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Samuel Goldwyn

Biography

Legendary film producer who helped produce Hollywood into what it really is today. He founded Samuel Goldwyn Productions. He produced his initial feature film in 1929. He received his initial Oscar nomination for John Ford’s Arrowsmith from 1931. His film studio room became known because of its lion mascot. He received the Irving G. Thalberg Memorial Prize in 1946. His wife Hannah Reban, who was simply tall and got piercing eyes, appeared as if his opposing. He fulfilled Coco Chanel in Monte Carlo and provided her $1 million dollars to function for him and style matches for his films.

Quick Facts


Date Of Birth June 17, 1879
Died January 31, 1974, Los Angeles, California, United States
Place Of Birth Warsaw, Poland
Profession Film Producer
Nationality Polish, American
Spouse Frances Howard, Blanche Lasky
Children Samuel Goldwyn Jr., Ruth Capps
Parents Aaron David Gelbfisz, Hannah Reban
Siblings Ben Gelbfisz, Manya Gelbfisz
Awards Irving G. Thalberg Memorial Award, Jean Hersholt Humanitarian Award, Golden Globe Cecil B. DeMille Award, Golden Globe Award for Best Motion Picture – Musical or Comedy, Primetime Emmy Award for Outstanding Variety-Music Events Programming
Nominations Academy Award for Best Picture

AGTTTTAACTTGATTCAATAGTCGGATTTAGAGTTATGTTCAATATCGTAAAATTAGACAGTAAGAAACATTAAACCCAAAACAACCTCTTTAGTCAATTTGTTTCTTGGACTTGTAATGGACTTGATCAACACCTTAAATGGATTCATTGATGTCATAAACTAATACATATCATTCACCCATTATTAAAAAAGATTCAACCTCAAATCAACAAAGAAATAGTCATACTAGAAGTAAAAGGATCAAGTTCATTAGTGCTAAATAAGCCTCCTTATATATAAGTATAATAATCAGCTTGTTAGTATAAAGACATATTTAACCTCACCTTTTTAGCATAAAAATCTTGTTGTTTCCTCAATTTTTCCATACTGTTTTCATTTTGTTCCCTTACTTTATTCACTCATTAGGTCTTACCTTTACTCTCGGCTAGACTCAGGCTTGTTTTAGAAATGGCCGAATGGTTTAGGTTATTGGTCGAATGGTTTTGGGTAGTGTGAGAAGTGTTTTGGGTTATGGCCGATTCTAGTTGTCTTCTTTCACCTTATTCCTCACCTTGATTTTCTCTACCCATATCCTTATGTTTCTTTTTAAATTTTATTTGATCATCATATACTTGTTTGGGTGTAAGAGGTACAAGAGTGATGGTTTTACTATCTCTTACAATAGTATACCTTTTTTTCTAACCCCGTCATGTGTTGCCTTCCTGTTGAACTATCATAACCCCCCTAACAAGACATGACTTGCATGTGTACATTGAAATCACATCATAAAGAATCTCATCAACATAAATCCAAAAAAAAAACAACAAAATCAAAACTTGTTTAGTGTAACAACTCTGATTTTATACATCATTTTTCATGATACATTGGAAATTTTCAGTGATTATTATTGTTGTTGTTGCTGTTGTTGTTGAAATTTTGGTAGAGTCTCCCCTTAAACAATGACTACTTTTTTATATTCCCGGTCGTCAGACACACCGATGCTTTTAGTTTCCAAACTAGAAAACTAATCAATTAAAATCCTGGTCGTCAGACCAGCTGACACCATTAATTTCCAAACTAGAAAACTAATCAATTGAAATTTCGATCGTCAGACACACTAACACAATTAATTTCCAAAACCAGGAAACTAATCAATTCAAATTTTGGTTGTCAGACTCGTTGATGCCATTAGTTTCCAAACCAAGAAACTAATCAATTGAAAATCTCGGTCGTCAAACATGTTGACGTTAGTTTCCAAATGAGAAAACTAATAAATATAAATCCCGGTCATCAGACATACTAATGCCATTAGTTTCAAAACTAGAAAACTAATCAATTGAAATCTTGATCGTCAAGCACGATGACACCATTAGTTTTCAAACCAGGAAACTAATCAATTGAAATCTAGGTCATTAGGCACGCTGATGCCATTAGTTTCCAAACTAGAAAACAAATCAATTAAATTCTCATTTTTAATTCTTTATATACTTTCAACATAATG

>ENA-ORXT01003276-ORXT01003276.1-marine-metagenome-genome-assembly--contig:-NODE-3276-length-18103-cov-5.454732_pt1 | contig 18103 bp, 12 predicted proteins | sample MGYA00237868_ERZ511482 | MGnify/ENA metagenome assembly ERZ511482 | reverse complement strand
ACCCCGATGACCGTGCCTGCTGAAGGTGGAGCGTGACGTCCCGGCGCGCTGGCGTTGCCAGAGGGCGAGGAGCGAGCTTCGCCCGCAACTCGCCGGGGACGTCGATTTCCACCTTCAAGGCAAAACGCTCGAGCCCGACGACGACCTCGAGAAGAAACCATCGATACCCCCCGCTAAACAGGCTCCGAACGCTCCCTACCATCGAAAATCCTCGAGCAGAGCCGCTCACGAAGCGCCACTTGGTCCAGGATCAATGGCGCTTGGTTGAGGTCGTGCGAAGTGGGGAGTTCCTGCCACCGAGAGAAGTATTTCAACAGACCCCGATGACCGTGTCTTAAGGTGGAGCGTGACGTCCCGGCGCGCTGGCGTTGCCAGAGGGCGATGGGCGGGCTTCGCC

Movies The Best Years of Our Lives, Guys and Dolls, Wuthering Heights, The Little Foxes, Dodsworth, Porgy and Bess, Arrowsmith, The Pride of the Yankees, Dead End, Hans Christian Andersen, The Bishop's Wife, Bulldog Drummond, Ball of Fire, These Three, The Secret Life of Walter Mitty, Roman Scandals, Wonder Man, Whoopee!, A Song Is Born, Palmy Days, The Princess and the Pirate, The Hurricane, The Goldwyn Follies, The Wedding Night, Enchantment, My Foolish Heart, Street Scene, The Westerner, Up in Arms, The Winning of Barbara Worth, Come and Get It, The Cowboy and the Lady, The Greeks Had a Word for Them, Stella Dallas, Kid Millions, The North Star, We Live Again, The Adventures of Marco Polo, The Real Glory, Our Very Own, The Devil to Pay!, Roseanna McCoy, Condemned, Edge of Doom, The Dark Angel, Nana, Tonight or Never, One Heavenly Night, Ben-Hur: A Tale of the Christ, A Thief in Paradise, Cytherea